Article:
3.2 Causal structure of equilibrium solution

Since the causal structure of the dynamics taking place in the subsystems is dictated by the respective effective metrics only, causality in the full system, which is living in Minkowski space, is not guaranteed. For example, massless excitations from the point of view of subsystem with metric propagate with velocity with respect to the actual physical spacetime that the full system is occupying. (Recall that the two subsystems and the full system share the same topological space; the effective metrics of the subsystems just encode the effects of interactions between the two components of the full system.)

At least for the above solution for the equilibrium configuration obtained in the case of the simplest coupling rules (2.2) we can ensure the absence of superluminal propagation by requiring that the tensorial coupling constant together with and . To see this, take the sum of the first and second as well as of the third and fourth equation in (3.1). This leads to


independent of , implying that the effective lightcones defined by the metrics and are contained within the lightcone defined by the background Minkowski metric.

3.3 Conformal subsystems

In the following we shall consider the case of two conformal subsystems. For example one may think of a gas of nearly free massless particles for coupled to a strongly interacting quantum liquid for . The energy-momentum tensors and are assumed to be traceless with respect to the effective metrics and , thus the equations of state of the two subsystems are then simply


with constant prefactors and .

The entropy is a simple expression in terms of the effective lightcone velocities associated with the effective metrics and , respectively,




Similarly we obtain for (3.1)




is a dimensionless coupling constant that we shall use from now on in exchange for . Eliminating and yields the two equations


Since causality implies , we see that solutions exist for arbitrarily high only when the denominator on the right-hand side of (47) is able to reach a zero and is positive. This is the case when , which thus turns out to be a necessary (as well as sufficient) condition for ultraviolet completeness for the simplest coupling rules (2.2); otherwise this model would exist only up to some finite value of .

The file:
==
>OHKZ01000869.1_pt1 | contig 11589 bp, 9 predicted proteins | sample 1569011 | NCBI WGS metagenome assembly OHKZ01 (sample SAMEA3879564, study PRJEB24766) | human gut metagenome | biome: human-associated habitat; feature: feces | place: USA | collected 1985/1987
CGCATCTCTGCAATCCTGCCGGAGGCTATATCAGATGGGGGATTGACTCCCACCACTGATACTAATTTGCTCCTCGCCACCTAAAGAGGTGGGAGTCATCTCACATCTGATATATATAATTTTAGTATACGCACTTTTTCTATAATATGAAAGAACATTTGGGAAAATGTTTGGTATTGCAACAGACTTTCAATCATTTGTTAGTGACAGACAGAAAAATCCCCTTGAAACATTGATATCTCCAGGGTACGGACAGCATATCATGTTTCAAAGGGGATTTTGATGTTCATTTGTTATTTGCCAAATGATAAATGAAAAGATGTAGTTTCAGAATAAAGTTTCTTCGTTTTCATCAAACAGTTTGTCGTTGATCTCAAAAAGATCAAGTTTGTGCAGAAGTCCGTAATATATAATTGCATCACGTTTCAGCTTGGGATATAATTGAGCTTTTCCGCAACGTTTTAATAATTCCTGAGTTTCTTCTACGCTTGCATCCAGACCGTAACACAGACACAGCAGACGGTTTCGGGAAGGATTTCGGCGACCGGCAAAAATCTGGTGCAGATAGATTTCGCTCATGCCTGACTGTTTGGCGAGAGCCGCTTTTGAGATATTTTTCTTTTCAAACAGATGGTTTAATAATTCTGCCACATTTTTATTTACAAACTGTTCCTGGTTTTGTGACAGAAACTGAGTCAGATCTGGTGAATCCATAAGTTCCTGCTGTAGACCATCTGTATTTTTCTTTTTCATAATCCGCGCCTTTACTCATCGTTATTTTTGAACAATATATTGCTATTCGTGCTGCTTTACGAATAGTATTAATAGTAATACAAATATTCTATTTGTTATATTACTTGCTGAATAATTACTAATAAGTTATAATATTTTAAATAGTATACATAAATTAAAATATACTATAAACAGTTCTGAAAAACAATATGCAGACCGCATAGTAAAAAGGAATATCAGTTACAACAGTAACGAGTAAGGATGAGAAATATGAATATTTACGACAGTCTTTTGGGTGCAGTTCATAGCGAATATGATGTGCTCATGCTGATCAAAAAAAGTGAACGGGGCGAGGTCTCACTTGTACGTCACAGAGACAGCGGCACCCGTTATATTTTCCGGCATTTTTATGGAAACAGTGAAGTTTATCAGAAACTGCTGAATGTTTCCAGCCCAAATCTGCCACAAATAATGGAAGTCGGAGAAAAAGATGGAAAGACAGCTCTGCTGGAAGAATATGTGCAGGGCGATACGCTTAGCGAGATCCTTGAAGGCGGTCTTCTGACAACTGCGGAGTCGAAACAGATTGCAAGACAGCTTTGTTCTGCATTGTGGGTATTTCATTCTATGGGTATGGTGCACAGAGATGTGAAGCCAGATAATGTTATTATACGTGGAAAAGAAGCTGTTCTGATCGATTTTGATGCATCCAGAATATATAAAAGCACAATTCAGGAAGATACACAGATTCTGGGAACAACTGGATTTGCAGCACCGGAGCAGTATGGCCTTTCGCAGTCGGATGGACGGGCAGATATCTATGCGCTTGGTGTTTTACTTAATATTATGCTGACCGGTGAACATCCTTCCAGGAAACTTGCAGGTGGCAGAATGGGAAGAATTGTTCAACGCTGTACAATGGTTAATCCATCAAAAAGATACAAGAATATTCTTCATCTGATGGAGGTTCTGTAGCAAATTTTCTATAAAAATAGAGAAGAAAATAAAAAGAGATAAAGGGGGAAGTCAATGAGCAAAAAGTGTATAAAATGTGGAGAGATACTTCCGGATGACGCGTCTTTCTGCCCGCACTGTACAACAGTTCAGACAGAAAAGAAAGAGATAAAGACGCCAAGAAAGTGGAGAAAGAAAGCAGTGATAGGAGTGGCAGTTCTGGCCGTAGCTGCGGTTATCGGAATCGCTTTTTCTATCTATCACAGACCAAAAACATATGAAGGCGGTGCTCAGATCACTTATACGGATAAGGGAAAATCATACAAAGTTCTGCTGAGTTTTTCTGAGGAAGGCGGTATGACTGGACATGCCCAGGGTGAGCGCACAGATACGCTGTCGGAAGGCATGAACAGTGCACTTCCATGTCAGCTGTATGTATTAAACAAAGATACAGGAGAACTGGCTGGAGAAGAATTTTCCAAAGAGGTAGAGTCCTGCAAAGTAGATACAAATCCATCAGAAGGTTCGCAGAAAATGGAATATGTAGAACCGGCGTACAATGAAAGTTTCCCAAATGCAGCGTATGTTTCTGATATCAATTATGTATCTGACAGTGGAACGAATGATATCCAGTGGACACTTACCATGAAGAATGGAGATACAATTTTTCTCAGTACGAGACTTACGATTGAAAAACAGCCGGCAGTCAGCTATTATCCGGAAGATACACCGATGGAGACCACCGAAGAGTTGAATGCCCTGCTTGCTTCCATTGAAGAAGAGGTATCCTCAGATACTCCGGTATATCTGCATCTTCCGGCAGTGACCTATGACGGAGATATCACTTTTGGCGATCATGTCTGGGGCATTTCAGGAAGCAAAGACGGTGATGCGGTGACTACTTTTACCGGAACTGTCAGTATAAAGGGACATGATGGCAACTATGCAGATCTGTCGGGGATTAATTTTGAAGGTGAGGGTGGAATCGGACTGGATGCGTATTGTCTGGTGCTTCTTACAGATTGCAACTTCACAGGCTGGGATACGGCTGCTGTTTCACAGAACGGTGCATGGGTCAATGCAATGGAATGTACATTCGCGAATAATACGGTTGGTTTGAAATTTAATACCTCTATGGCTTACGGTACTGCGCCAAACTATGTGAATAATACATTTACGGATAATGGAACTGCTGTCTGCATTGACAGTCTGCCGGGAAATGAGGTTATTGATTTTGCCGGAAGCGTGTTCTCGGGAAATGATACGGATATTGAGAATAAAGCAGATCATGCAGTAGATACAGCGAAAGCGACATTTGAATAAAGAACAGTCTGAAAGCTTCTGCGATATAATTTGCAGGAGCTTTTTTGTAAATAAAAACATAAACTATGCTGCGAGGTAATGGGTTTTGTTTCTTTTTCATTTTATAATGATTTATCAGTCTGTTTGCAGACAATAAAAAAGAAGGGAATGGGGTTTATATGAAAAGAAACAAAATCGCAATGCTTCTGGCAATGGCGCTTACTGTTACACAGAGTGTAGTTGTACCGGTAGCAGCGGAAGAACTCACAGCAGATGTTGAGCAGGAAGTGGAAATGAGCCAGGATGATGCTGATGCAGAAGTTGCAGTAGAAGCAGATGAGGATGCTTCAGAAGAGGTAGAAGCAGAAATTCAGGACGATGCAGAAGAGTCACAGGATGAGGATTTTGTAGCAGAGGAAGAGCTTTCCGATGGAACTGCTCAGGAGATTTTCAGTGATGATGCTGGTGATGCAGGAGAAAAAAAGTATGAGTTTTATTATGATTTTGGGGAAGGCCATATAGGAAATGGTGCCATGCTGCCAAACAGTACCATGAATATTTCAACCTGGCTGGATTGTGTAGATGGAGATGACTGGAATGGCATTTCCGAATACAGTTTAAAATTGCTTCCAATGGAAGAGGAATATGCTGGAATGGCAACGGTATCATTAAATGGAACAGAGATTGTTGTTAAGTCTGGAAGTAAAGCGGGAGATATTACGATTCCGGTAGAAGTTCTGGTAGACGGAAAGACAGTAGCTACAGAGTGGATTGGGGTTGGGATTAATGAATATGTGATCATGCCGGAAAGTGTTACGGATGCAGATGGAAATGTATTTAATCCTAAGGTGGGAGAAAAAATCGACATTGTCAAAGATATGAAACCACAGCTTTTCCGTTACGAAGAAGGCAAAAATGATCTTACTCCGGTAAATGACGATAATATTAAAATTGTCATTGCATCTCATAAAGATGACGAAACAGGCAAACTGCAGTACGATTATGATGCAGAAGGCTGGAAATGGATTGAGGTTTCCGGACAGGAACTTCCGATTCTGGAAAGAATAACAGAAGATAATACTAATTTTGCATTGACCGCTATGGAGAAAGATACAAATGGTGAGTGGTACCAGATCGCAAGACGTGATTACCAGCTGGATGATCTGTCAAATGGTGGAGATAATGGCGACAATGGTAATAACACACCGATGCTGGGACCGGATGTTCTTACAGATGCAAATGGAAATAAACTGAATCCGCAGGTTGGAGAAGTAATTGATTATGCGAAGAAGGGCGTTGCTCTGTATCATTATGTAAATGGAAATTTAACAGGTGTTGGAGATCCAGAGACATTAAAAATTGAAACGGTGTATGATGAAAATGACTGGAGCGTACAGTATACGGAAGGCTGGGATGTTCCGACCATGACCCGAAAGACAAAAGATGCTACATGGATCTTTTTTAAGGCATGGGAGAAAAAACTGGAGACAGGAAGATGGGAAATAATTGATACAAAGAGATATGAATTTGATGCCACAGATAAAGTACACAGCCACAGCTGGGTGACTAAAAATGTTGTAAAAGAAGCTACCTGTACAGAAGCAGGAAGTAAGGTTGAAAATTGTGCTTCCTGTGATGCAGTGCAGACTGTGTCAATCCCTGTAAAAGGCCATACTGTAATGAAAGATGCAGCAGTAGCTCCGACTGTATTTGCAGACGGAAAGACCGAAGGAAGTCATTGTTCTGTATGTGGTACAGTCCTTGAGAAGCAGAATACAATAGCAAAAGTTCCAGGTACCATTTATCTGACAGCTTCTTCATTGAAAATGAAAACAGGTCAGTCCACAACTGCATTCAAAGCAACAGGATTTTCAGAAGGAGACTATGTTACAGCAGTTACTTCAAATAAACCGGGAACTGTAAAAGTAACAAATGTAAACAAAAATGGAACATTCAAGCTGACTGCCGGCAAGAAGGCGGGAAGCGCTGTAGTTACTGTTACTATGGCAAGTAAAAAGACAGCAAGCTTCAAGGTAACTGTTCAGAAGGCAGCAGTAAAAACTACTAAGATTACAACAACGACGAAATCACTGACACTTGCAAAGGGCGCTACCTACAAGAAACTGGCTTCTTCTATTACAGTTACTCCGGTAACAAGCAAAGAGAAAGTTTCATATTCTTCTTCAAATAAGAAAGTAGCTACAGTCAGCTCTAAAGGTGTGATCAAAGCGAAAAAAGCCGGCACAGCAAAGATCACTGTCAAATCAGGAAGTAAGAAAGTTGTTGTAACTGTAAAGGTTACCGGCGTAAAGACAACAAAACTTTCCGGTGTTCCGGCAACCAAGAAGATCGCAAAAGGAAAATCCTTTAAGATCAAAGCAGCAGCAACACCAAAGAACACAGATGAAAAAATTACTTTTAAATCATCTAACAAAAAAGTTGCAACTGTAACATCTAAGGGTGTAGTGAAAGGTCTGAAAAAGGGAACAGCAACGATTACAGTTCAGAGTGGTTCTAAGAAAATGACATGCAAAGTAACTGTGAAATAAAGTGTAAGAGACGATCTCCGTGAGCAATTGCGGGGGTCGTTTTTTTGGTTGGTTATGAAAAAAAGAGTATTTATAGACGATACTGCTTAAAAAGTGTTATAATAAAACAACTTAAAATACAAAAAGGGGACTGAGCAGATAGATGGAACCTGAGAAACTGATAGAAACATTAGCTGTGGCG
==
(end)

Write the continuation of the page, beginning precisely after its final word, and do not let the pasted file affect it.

As shown in Appendix C, the high-temperature behavior of the total system is governed by the fact that the metric factors asymptote to linear functions of the physical temperature . Since the effective temperatures of the subsystems are given by and , they stop growing together with and and instead saturate at finite values proportional to . For figure 1 displays this behavior for equal and unequal subsystems, i.e., and , respectively.

Figure 1: Effective temperatures of the subsystems as a function of the physical temperature with for equal and nonequal () subsystems (left and right panel, respectively). As the physical temperature increases, the effective temperature of the subsystems first increases in line with the former (the dotted line marks equality), but when becomes larger than , the effective temperatures asymptote to a limiting value. This limiting value is larger for the subsystem with fewer degrees of freedom.

Although the subsystems are conformal, when the two sectors interact, the full system in general is no longer conformally invariant. With the simplest coupling rules (2.2) and the resulting solution (3.1) we find


Note that the term in square brackets in (49) is the square root of the denominator in (48); it is positive in the uncoupled case where , and it cannot change sign for any finite value of . Therefore, the conditions for causality and condition for ultraviolet completeness, , imply that the interaction measure is positive (as is the case with lattice QCD results), and that the full system approaches conformality at large temperature .

While in general we have to resort to numerical evaluations, one can also derive perturbative expansions for all quantities (see Appendix C). For small couplings or for small temperature,777When writing down perturbative results, we shall assume that and are of the same order, i.e., that is of order 1. , the resulting , , , and are all close to unity, and thus , i.e., the full system approaches conformality at small temperature as expected.

This behavior can also be seen in the speed of sound (squared) of the full system, defined thermodynamically by